“The funny thing is, though I do love, love, love all white in my home, it started out as the easiest way to put together rooms that looked really good,” he said. “I didn’t have to ask my mother the color of every chair, every couch.”
Throughout the rooms, many items exist in pairs: two chairs around a small table, two small square tables in front of the sofa, two brass lamps, two planters with hydrangea blooms.
Symmetry is soothing, plus lends an air of sophistication, he said.
“When you think about the human body and the way that we are made, symmetrical, then you kind of realize why, universally, things make more sense to us” in pairs, evenly presented.
He even creates symmetry where things are uneven. In the basement, one window is a little lower than the other. He first hung the curtains at each window’s separate heights, but the look was not settling. After he raised the curtains of the lower window to match those of the higher window, the room came together.
Many parts of his home are homemade.
“For the most part, being a homeowner and just surviving, paying off student loans and things like that, you just don’t have $1,000 to buy a new couch,” he said.
Instead, he finds ways to create what he wants. He made the long sectional in his basement himself, with a base of pallets, wrapped in cardboard and covered in packing foam, with cushions made from a queen-sized futon mattress he bought used for $20. It’s covered in white vinyl he bought for $1 a yard at a clearance sale on Walmart’s website.
Tyree changes the look of his house to fit the season through the use of accessories.
“I get this from my dad. My dad has always been big on seasonal decorating,” he said. “Something about when a room to me on the inside doesn’t match what’s going on on the outside, it just bothers me for some reason.”
Fall means adding “burgundy and the brown foliage and the orange – pumpkins, the burlap,” deep colors. In December, his home is a winter wonderland, with gold and white holiday sparkle. Now, in summer, vibrant yellow oranges bring sunny cheer.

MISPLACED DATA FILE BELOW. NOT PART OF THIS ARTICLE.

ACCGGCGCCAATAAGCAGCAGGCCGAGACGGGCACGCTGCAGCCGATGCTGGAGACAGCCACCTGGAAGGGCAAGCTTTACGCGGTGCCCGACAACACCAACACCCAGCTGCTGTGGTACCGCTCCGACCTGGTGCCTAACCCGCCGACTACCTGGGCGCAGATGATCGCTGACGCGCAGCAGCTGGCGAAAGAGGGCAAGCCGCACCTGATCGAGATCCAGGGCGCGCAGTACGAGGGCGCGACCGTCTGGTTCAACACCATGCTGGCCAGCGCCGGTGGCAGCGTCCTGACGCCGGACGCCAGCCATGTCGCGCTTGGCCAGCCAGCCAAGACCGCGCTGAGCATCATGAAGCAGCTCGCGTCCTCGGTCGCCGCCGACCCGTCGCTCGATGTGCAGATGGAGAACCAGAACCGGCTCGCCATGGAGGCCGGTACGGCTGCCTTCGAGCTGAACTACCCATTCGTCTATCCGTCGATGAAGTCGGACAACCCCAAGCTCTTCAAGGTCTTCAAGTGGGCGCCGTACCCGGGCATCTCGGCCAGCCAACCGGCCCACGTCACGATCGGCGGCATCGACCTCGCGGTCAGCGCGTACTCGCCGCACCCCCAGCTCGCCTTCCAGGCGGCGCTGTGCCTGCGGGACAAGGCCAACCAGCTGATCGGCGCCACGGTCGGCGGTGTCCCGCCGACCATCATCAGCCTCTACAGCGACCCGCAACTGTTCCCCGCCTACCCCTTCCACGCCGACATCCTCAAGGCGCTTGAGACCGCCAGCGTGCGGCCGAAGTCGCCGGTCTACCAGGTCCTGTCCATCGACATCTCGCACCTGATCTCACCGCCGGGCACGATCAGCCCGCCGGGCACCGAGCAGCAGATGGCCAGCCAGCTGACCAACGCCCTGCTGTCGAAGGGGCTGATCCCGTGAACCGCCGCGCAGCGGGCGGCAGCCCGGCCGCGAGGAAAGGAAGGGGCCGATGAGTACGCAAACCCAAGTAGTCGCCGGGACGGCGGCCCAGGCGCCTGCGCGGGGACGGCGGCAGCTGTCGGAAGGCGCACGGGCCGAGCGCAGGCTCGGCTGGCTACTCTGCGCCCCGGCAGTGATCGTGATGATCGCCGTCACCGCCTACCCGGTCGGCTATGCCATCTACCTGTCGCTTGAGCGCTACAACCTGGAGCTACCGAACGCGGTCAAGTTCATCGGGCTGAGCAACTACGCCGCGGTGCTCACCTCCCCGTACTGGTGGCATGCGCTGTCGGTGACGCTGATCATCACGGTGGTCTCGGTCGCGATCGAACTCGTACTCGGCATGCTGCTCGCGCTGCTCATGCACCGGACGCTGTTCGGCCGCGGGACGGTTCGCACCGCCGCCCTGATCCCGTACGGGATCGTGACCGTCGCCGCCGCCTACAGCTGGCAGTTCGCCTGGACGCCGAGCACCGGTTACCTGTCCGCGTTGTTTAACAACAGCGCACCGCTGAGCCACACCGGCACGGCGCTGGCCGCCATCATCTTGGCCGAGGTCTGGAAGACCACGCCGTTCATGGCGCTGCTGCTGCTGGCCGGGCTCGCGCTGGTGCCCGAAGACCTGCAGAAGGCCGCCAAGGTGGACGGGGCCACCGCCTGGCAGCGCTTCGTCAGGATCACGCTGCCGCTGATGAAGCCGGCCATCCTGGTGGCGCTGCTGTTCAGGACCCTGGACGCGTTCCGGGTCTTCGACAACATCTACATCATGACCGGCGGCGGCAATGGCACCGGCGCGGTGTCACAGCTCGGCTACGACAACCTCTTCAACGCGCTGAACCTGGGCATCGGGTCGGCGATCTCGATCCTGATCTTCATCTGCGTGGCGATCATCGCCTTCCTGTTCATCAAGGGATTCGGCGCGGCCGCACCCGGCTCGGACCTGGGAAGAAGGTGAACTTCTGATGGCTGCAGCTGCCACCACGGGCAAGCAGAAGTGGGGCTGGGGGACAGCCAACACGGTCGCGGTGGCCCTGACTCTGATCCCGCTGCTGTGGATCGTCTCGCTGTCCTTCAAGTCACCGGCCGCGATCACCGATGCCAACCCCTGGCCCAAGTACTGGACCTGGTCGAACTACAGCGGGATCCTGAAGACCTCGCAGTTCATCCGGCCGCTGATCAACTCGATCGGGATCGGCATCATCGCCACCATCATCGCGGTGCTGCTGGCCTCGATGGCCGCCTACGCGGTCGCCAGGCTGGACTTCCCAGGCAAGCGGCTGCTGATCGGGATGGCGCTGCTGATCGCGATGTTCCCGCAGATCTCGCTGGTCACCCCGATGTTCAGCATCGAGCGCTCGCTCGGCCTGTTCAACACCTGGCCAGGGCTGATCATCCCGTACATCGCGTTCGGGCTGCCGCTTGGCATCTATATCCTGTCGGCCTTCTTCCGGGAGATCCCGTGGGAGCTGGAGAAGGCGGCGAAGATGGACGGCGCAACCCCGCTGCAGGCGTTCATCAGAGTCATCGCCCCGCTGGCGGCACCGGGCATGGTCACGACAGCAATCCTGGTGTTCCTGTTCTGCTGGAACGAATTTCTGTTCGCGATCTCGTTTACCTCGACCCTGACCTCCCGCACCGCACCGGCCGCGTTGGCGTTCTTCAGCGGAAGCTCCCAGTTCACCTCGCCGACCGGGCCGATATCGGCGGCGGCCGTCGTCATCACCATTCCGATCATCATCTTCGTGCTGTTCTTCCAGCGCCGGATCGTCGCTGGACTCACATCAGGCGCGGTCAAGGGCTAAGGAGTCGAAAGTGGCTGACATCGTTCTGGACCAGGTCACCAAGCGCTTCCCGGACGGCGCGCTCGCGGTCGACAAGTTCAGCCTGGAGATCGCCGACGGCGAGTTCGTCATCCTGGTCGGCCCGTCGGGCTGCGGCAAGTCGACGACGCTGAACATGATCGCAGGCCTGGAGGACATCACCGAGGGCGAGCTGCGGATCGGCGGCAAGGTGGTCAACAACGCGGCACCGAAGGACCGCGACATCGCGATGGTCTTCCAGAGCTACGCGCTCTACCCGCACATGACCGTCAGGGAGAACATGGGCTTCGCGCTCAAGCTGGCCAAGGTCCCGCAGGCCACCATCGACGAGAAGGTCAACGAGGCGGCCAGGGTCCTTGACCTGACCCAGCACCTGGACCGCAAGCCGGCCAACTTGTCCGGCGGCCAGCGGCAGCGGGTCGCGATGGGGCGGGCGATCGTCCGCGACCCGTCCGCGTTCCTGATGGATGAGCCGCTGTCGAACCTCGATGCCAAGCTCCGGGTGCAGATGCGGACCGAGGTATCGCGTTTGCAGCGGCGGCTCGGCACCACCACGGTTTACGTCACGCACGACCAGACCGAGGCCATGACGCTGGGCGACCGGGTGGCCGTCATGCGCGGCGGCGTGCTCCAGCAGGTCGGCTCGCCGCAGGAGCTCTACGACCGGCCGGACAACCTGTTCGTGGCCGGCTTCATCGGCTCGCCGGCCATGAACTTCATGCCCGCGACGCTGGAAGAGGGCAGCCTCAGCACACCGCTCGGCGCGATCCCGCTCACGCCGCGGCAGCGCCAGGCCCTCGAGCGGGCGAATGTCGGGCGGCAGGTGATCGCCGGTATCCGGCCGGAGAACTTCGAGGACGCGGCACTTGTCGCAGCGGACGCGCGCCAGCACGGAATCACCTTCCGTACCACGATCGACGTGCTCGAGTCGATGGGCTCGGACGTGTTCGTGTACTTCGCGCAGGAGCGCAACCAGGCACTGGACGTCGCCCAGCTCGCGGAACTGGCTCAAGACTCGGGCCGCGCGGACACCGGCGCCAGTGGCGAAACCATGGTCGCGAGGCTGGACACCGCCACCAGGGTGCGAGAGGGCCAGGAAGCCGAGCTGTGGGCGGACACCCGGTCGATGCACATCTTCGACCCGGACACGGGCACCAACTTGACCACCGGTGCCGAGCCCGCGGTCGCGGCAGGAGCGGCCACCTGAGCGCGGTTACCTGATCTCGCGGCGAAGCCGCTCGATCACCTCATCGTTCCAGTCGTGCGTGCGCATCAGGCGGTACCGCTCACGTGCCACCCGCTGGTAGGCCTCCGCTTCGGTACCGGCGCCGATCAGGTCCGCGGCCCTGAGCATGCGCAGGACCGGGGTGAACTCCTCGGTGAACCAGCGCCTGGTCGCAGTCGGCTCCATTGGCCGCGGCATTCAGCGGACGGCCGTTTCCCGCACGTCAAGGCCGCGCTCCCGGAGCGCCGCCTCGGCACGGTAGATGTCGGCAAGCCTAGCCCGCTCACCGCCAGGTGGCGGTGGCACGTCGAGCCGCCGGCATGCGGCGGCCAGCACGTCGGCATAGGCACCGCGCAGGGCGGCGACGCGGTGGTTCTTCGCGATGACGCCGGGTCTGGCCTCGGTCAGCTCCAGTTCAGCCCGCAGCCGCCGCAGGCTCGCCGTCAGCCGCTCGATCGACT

“Your home should live and breathe with you,” he said. “It shouldn’t stay the same all the time.”
Tyree encourages everyone to not take their home for granted, but rather turn it into a reflection of themselves.
“The truth is: We all know what we like,” he said. “We may not know how to implement it, but if you have a personality, you know what you like.”
house exterior after
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house exterior before
house kitchen microwave corner fall
house kitchen microwave corner winter
house LR 1 before
house LR Christmas
house LR 3 current
house LR fireplace winter
house LR long table Easter
house LR long table fall
house LR long table winter with Jamar
house LR long table winter with Santa
house LR middle
house LR sofa winter.jpg
house LR table Easter.jpg
house LR table winter.jpg
house LR table with fall
house LR table with lemons
house LR fireplace
house LR-kitchen before.
house sofa construction
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Holly Kozelsky is a writer for the Martinsville Bulletin; contact her at 276-638-8801 ext. 243.